Goldman Sachs dumped 44% of its shares in BP Oil during the first quarter – shares that subsequently lost 36 percent of their value, equating to $96 million.

What of it? Maybe GS believed that the price of oil would go down.

The Halliburton link–what of it? Does anyone believe that Halliburton screwed up, and on purpose?

More Alex Jones:

All of which has been capitalized on by the Obama administration to reinvigorate talk of a carbon tax and has created the opportunity to reintroduce the idea of nationalizing oil, which the Democratic leadership has long sought.

Yes, they’re taking advantage of a crisis by promoting legislation to make things worse. But I just don’t believe that Obama purposely did this–to make himself look bad?

I don’t see any evidence at all of a “false flag” operation. I do see plenty of mistakes all around (BP, Halliburton, government).

RESPONSE TO CONGRESS
From today’s Wall Street Journal:

HEARD ON THE STREET JUNE 10, 2010
BP Should Resist Slashing Dividend
By LIAM DENNING
With a presidential boot taking aim at his rear end, BP Chief Executive Tony Hayward is being told to throw a punch of his own—straight to the guts of shareholders.

Following Tuesday’s letter signed by 31 members of Congress calling for BP to suspend dividends, the company’s stock, yielding 11%, now appears priced for a deep cut. Yet there are good reasons why BP should resist these demands, at least for now. The consensus estimate for BP’s operating cash flow this year is $34 billion. Capital expenditure and acquisitions swallow $28 billion and dividends another $10.5 billion, leaving a deficit of $4.5 billion. Even then, year-end net debt would be about $31 billion, equating to 22% of total capitalization.
(…)
Politicians also should ask themselves what a dividend cut would really achieve. Right now, the fading hope it will remain untouched is all that stands in the way of yet another sharp correction in BP’s share price. Few will weep for shareholders. But that has real effects in terms of BP’s ability to fund its operations, which are ultimately the bedrock on which expected payouts related to the leak rest.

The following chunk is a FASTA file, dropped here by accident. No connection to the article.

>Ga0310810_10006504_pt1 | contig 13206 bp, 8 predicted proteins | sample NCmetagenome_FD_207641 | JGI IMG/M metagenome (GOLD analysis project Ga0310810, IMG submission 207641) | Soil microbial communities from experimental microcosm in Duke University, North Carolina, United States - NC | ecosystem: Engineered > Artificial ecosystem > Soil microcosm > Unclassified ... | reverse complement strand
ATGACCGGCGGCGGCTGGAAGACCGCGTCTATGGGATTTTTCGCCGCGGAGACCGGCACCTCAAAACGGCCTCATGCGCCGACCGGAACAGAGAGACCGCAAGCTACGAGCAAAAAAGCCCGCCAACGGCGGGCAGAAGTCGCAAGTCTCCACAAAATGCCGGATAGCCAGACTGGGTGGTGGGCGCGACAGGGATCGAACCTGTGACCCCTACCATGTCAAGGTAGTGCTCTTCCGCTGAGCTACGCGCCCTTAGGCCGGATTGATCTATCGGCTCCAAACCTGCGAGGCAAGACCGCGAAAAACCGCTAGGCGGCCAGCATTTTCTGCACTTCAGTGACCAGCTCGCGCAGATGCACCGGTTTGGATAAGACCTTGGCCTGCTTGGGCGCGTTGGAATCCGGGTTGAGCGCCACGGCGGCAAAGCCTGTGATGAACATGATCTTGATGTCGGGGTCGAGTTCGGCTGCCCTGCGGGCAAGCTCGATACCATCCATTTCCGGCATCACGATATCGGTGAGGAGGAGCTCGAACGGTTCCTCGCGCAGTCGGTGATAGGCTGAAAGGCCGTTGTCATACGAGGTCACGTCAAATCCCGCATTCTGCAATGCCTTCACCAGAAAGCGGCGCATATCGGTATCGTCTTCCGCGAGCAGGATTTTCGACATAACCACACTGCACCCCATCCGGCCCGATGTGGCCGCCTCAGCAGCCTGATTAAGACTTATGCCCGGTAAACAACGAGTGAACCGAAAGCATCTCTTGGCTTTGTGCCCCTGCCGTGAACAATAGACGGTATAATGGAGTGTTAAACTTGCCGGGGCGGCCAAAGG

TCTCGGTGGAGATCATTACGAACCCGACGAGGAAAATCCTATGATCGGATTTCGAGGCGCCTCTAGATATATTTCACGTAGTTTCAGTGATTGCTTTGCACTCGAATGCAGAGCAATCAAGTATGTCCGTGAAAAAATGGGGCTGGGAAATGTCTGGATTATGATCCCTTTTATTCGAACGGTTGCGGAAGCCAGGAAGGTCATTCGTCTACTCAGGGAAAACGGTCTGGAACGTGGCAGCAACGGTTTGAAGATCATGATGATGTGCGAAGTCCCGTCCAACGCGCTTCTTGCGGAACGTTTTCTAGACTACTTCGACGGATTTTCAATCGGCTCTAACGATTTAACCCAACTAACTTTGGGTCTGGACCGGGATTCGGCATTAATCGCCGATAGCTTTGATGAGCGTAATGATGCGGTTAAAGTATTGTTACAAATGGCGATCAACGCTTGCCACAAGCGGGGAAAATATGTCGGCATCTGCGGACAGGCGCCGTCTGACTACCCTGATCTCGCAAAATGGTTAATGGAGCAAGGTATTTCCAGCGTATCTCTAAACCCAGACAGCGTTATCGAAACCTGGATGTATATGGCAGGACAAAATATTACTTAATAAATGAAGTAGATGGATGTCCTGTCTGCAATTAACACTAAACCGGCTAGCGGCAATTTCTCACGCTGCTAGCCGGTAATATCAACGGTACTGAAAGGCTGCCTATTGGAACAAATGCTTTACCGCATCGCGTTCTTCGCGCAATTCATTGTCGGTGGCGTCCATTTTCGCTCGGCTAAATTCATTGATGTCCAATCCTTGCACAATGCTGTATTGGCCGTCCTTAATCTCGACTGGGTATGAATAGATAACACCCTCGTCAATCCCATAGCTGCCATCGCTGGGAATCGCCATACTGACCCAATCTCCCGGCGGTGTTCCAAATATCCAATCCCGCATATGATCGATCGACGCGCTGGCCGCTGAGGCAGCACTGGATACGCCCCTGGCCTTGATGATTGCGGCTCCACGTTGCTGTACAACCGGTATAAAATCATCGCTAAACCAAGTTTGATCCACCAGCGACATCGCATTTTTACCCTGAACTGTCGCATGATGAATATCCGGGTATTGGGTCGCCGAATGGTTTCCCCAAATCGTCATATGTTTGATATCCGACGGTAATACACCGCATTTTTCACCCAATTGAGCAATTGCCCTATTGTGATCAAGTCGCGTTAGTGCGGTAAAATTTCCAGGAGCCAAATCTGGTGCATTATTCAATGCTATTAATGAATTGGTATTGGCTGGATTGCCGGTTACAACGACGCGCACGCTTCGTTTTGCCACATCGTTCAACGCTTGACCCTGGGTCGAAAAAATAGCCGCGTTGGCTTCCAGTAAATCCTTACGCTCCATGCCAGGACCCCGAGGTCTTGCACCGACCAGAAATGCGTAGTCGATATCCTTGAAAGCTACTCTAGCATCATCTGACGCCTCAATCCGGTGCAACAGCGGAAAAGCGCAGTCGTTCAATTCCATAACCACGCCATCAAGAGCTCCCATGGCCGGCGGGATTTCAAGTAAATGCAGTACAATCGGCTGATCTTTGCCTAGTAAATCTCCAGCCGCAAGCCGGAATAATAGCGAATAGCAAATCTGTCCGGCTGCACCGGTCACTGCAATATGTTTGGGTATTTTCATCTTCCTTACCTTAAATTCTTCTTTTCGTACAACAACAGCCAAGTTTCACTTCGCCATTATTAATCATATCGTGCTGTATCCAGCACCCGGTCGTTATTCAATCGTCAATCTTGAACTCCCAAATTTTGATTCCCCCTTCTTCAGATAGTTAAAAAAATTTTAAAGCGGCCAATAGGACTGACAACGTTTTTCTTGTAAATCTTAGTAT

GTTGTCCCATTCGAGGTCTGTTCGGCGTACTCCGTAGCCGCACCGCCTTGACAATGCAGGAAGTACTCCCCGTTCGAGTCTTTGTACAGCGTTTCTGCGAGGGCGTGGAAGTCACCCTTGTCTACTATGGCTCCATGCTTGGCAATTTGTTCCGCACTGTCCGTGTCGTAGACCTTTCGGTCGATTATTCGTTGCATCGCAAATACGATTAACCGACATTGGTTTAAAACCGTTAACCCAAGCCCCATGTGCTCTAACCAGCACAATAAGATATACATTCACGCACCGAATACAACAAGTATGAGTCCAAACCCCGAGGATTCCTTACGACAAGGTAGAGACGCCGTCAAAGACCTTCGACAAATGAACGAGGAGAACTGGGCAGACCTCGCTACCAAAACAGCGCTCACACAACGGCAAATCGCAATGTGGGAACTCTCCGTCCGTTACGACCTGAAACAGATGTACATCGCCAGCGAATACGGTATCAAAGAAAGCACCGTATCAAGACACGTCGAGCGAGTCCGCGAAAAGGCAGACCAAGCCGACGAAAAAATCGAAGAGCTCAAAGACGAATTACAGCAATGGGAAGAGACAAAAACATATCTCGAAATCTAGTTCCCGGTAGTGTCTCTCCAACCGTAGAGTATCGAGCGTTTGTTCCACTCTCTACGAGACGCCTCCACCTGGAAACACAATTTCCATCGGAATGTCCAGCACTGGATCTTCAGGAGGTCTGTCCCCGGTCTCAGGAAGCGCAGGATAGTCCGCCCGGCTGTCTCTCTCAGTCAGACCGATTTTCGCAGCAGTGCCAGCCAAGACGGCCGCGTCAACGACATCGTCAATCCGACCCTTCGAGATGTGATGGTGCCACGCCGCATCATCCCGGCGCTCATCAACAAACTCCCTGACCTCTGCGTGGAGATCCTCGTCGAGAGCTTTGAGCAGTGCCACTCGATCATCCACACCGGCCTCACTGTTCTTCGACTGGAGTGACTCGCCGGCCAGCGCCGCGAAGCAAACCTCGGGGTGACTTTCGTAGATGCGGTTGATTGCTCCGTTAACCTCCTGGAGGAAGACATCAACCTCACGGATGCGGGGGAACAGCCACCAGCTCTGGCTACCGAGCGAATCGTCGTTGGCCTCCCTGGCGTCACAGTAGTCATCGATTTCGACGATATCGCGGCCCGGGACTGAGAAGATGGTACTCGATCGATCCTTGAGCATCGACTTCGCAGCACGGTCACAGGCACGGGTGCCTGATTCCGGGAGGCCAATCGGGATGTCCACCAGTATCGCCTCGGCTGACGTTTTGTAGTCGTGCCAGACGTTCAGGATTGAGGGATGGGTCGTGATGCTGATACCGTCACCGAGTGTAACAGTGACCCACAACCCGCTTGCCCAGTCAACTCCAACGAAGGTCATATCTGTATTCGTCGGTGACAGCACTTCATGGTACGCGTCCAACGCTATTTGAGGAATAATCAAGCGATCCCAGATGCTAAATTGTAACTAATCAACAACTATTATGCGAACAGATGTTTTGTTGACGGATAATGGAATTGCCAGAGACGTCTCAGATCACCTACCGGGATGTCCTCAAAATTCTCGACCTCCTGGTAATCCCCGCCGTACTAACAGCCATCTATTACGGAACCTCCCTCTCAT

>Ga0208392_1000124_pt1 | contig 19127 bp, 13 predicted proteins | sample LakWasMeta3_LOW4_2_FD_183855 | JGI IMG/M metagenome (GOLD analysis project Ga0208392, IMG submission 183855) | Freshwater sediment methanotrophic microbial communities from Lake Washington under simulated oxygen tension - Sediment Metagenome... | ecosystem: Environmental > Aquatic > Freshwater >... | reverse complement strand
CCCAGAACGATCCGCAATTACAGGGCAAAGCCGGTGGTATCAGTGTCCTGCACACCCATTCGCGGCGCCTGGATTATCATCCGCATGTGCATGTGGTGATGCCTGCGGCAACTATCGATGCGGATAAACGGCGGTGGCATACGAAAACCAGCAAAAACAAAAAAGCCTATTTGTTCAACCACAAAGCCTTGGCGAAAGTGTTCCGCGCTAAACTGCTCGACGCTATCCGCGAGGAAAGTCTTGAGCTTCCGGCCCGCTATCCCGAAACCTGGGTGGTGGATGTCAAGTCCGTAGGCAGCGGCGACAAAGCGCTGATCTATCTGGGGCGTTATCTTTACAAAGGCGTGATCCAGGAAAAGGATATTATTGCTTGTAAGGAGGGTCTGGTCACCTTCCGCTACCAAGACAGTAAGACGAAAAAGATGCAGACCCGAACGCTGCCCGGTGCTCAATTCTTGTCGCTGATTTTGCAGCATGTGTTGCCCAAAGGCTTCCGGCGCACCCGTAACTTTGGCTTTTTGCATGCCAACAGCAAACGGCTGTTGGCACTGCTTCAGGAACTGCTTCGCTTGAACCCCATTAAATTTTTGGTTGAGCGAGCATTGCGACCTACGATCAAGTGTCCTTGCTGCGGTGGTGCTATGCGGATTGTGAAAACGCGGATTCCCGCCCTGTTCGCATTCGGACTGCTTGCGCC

Politicians have a right to be angry, but trying to set BP’s dividend policy looks both unnecessary and possibly counterproductive. BP, in turn, must ask itself what it would gain by giving ground on this score. In today’s heated climate, it isn’t clear a purely symbolic cut would buy much in the way of political benefit. Indeed, it might merely encourage demands for more.

— Liam Denning

Few will weep for the shareholders. You got that right. From a comment:

Arnold A. Buehler wrote:
Finally, some sane thinking on Wall Street. Thank you.

If BP is forced to cut the dividend, then all of Congress and their regulators should go with out their pay.

Who are the lawmakers who wrote to BP to eliminate the dividend? It looks like they’re Democrats. From Business Week:

U.S. Lawmakers Say BP Should Suspend Dividends, Ads (Update2)
June 09, 2010, 4:02 PM EDT
By Jeff Plungis and Christopher Condon
(…)
“Not a single cent” should be spent on television ads, said Representative Lois Capps, a California Democrat, at a news conference in Washington. “If BP is so concerned about its public image, it should plug the hole.”
(…)
Capps and Representative Peter Welch, a Vermont Democrat, were among more than 40 lawmakers who signed a letter to BP Chief Executive Officer Tony Hayward asking the company to suspend dividends. Democratic senators such as Charles Schumer of New York and Ron Wyden of Oregon on June 2 called for the dividend to be halted.

Let’s get this straight. Members of Congress are dictating the dividend policy of a private company? BP–a private company– can’t spend a single cent on advertising (defending its position to the public) because of Congresswoman says so?

SUMMARY:
A lot of irresponsible statements have been made.

The oil companies shouldn’t be nationalized. This disaster shouldn’t mean that drilling must be stopped (further hurting Gulf Region employment), or that Cap & Trade is a good thing. Congress–which can’t even balance a budget–should not be running BP. And BP’s CEO and Goldman Sachs didn’t sell their shares knowing this disaster would happen.

Plus the hole first. Have an investigation as to what company or companies are liable.

Responsible leadership and common sense seem to be lacking all around.